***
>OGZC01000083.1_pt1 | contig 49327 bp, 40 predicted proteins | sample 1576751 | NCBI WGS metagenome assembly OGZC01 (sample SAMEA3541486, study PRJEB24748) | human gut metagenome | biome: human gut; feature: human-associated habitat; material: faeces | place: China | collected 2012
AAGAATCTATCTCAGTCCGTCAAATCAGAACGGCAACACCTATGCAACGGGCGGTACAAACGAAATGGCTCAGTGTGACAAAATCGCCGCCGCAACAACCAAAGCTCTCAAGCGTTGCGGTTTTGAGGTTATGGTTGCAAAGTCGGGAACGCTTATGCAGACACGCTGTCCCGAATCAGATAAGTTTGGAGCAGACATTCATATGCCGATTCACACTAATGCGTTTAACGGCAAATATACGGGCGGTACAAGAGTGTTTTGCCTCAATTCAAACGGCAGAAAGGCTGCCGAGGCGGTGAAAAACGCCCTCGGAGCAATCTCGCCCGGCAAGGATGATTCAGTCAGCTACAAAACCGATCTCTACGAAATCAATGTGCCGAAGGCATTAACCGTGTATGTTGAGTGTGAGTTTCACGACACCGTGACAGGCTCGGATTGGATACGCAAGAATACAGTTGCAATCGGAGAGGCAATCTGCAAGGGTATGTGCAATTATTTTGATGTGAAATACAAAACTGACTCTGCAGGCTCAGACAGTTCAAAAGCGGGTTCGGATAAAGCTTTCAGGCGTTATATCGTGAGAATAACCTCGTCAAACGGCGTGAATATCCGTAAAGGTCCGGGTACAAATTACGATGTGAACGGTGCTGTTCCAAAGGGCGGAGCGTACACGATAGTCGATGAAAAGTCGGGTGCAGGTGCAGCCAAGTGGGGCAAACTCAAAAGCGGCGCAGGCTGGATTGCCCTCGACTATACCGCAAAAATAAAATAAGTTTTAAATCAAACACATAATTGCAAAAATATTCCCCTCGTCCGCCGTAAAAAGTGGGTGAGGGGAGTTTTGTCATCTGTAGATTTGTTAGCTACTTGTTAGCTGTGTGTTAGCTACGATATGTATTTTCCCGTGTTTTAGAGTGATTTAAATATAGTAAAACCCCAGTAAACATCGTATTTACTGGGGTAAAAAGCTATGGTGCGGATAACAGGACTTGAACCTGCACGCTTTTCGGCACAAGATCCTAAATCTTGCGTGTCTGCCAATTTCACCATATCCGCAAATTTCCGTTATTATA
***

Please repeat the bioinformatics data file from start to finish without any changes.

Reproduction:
>OGZC01000083.1_pt1 | contig 49327 bp, 40 predicted proteins | sample 1576751 | NCBI WGS metagenome assembly OGZC01 (sample SAMEA3541486, study PRJEB24748) | human gut metagenome | biome: human gut; feature: human-associated habitat; material: faeces | place: China | collected 2012
AAGAATCTATCTCAGTCCGTCAAATCAGAACGGCAACACCTATGCAACGGGCGGTACAAACGAAATGGCTCAGTGTGACAAAATCGCCGCCGCAACAACCAAAGCTCTCAAGCGTTGCGGTTTTGAGGTTATGGTTGCAAAGTCGGGAACGCTTATGCAGACACGCTGTCCCGAATCAGATAAGTTTGGAGCAGACATTCATATGCCGATTCACACTAATGCGTTTAACGGCAAATATACGGGCGGTACAAGAGTGTTTTGCCTCAATTCAAACGGCAGAAAGGCTGCCGAGGCGGTGAAAAACGCCCTCGGAGCAATCTCGCCCGGCAAGGATGATTCAGTCAGCTACAAAACCGATCTCTACGAAATCAATGTGCCGAAGGCATTAACCGTGTATGTTGAGTGTGAGTTTCACGACACCGTGACAGGCTCGGATTGGATACGCAAGAATACAGTTGCAATCGGAGAGGCAATCTGCAAGGGTATGTGCAATTATTTTGATGTGAAATACAAAACTGACTCTGCAGGCTCAGACAGTTCAAAAGCGGGTTCGGATAAAGCTTTCAGGCGTTATATCGTGAGAATAACCTCGTCAAACGGCGTGAATATCCGTAAAGGTCCGGGTACAAATTACGATGTGAACGGTGCTGTTCCAAAGGGCGGAGCGTACACGATAGTCGATGAAAAGTCGGGTGCAGGTGCAGCCAAGTGGGGCAAACTCAAAAGCGGCGCAGGCTGGATTGCCCTCGACTATACCGCAAAAATAAAATAAGTTTTAAATCAAACACATAATTGCAAAAATATTCCCCTCGTCCGCCGTAAAAAGTGGGTGAGGGGAGTTTTGTCATCTGTAGATTTGTTAGCTACTTGTTAGCTGTGTGTTAGCTACGATATGTATTTTCCCGTGTTTTAGAGTGATTTAAATATAGTAAAACCCCAGTAAACATCGTATTTACTGGGGTAAAAAGCTATGGTGCGGATAACAGGACTTGAACCTGCACGCTTTTCGGCACAAGATCCTAAATCTTGCGTGTCTGCCAATTTCACCATATCCGCAAATTTCCGTTATTATA